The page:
Google Search Guideline
I turned to Google for advice. They suggested to make your filename a good description of the subject matter of the image. This descriptive filename can give Google clues about the subject matter of the image. For example, Valley-of-Fire-0806.jpg is a lot more informative than DSC0806.JPG. This solution gave me the best of both worlds. By giving my images a descriptive name, I could find them outside of Lightroom on my local computer plus find them on the net.
Keeping the four numbering sequence
I’ve heard photographers suggest to always start the numbering sequence at zero when importing your images into Lightroom. Example: Valley-of-Fire-0001.NEF. This option could create duplicate filenames if you photograph a person or the same location on a regular basis. I prefer to keep my cameras default numbering sequence. I have about 197,000 photos in my Lightroom Catalog and have yet to have a duplicate name.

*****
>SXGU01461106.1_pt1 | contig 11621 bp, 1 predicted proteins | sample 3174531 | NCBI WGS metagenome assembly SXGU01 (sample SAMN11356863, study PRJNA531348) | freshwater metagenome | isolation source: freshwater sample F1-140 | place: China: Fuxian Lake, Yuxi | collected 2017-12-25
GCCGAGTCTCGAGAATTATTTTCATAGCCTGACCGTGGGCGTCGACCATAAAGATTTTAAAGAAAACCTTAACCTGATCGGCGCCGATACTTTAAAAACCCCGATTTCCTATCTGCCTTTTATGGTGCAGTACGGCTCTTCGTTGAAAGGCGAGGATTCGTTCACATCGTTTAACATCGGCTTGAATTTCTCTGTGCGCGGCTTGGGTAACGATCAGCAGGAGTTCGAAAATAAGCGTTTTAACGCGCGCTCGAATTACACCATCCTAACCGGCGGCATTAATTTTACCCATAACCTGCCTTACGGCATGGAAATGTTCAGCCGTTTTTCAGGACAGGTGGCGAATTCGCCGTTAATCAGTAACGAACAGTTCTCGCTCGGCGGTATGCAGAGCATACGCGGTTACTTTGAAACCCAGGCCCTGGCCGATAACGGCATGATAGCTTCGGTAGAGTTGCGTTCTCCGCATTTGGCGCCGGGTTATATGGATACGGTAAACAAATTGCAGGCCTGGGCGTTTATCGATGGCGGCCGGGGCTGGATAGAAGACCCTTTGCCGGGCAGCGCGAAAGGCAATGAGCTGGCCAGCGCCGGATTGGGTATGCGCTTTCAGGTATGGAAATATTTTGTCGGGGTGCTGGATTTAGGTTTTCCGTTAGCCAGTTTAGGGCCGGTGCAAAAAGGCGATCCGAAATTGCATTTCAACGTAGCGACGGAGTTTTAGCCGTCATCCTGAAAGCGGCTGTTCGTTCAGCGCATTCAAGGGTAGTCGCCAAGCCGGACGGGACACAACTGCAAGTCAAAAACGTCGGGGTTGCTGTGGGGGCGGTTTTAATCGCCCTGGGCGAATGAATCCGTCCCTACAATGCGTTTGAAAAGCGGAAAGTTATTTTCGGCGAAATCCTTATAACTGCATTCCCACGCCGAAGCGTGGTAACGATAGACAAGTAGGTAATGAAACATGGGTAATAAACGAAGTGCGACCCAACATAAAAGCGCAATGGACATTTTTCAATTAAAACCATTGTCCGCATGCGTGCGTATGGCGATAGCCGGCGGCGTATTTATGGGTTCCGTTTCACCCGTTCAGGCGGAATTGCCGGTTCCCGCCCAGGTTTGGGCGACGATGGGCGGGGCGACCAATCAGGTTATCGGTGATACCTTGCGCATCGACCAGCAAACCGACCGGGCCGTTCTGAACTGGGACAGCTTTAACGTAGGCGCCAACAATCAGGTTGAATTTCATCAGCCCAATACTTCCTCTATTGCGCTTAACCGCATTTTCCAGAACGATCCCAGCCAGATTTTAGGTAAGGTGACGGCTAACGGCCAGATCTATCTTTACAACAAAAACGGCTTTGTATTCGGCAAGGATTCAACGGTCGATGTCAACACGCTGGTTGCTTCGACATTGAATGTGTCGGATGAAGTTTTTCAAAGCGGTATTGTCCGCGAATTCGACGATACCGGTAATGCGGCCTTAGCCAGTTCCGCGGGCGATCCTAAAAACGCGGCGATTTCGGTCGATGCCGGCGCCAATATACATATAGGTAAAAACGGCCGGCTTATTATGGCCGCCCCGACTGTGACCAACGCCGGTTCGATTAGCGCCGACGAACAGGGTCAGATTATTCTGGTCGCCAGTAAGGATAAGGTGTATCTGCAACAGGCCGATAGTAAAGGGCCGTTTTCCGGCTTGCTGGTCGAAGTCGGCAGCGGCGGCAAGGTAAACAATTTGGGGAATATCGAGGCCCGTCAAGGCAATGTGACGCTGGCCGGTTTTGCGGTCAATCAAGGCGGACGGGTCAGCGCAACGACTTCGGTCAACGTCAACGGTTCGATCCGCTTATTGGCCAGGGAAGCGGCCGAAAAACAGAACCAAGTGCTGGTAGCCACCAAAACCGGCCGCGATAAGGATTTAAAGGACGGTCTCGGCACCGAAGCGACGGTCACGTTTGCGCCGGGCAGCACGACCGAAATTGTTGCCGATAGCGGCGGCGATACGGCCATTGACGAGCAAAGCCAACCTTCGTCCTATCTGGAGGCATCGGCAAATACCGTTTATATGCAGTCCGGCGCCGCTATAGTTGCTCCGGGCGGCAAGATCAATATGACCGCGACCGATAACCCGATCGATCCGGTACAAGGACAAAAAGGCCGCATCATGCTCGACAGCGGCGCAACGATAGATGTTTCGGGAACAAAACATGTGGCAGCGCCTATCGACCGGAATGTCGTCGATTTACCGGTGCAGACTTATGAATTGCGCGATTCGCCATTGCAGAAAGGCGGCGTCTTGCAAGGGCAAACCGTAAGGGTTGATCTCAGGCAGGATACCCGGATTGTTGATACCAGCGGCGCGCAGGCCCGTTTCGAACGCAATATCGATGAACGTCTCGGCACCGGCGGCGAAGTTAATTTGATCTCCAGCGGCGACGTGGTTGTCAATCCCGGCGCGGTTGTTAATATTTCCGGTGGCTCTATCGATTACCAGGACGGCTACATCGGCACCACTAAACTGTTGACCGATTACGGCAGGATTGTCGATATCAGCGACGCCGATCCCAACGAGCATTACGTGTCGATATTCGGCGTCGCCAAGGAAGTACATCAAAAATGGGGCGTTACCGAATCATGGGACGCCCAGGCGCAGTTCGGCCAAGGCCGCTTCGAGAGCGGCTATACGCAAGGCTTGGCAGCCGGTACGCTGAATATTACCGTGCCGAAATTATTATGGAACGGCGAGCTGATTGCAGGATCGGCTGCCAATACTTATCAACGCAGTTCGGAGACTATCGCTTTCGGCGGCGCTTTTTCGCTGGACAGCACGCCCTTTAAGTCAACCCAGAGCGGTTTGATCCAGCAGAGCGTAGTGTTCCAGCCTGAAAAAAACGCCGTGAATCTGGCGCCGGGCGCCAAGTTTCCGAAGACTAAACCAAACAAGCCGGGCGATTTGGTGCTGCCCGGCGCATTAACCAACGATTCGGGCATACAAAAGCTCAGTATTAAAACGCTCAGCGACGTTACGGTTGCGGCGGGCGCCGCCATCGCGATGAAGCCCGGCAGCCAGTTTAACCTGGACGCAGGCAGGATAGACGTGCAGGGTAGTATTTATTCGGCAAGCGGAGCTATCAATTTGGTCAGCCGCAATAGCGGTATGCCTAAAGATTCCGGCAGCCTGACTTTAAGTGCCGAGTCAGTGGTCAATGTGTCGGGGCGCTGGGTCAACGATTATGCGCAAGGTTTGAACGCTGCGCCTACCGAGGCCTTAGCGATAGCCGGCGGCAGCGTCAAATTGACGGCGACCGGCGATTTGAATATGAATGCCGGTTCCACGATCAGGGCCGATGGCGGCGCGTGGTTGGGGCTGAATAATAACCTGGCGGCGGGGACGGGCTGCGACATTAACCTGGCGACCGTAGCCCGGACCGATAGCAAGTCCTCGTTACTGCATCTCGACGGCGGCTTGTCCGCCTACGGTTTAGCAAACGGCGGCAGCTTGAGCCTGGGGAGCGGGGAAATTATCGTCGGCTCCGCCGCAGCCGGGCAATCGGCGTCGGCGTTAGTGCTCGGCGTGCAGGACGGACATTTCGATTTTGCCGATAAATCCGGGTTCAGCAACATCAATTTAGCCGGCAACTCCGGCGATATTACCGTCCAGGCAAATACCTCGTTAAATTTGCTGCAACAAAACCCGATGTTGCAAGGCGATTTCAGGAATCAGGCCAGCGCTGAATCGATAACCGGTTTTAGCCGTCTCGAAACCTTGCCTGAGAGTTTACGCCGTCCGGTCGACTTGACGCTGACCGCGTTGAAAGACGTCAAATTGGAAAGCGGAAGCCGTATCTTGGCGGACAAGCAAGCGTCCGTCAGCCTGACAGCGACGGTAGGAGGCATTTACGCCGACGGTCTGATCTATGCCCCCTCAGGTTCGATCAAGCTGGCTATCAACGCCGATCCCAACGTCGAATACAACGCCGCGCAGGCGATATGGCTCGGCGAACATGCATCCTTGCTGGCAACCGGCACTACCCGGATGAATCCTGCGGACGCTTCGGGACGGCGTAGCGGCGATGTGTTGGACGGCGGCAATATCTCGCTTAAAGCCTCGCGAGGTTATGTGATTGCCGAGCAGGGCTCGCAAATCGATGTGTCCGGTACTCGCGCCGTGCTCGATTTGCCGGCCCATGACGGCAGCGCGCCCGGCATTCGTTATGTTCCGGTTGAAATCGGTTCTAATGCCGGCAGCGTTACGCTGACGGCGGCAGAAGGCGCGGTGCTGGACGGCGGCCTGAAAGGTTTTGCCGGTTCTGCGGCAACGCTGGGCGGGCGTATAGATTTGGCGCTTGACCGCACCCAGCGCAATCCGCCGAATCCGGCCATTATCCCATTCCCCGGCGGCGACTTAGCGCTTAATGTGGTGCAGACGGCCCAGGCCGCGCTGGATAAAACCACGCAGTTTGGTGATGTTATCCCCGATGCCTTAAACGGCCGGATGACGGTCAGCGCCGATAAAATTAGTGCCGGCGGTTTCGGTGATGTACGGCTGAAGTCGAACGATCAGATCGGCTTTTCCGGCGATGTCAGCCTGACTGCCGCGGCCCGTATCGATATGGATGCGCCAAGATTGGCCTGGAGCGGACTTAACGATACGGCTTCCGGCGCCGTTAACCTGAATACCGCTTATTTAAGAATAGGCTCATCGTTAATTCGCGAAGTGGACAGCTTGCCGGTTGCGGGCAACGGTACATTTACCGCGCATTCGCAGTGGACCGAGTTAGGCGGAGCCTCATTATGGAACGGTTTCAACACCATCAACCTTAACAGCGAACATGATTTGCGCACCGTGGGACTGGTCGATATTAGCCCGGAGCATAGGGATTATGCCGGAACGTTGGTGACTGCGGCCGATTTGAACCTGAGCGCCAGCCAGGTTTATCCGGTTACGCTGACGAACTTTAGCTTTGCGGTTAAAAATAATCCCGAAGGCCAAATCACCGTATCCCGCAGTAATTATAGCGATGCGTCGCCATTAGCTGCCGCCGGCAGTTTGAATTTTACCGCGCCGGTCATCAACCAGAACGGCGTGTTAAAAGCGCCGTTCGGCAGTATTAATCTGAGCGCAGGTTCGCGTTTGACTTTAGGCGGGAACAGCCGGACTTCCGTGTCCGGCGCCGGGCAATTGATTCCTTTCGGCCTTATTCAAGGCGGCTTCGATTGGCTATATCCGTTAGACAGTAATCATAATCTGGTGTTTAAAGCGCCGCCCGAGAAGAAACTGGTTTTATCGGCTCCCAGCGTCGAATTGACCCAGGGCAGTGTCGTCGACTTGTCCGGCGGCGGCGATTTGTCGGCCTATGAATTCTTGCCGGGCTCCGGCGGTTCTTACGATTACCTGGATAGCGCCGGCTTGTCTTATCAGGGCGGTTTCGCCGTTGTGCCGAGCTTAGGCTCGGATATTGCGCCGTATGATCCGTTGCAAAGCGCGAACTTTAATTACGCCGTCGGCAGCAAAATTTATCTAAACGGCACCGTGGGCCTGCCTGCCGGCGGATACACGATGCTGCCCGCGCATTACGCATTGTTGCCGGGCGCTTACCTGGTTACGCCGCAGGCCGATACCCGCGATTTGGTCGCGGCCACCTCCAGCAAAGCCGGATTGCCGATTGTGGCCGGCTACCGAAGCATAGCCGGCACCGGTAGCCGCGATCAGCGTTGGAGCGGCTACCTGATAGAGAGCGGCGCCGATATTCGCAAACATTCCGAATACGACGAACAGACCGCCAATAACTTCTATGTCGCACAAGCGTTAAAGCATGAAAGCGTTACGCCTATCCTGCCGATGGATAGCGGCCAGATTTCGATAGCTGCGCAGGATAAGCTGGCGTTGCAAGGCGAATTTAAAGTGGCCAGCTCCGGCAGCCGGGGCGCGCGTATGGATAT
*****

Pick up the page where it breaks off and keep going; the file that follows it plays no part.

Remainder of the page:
Now that I have my naming structure set, I keep the same structure when I export my images. The only difference is the file extension. Example: Jaci Schreckengost-6117.NEF becomes Jaci Schreckengost-6117.jpg when exported. If I make multiple edits to an image, I add a version number after the sequence number plus added information if I need it. Example: Jaci Schreckengost-6117-2-BW.jpg. This tells me I edited the original file Jaci Schreckengost-6117.NEF twice plus I made this copy Black and White.
Portraits: Full Name-sequence number
Events: Year_Month_Day-sequence number_Team name_vs_Team name
Location: Year_City_State-sequence number
Artwork: Name of the art piece-original sequence number
Wildlife: Name-sequence number
Currently he is teaching workshops, writing for Photofocus and creating tutorials for various plug-in companies and for the Vanelli and Friends series.
You can find out more about Vanelli at www.VanelliandFriends.com
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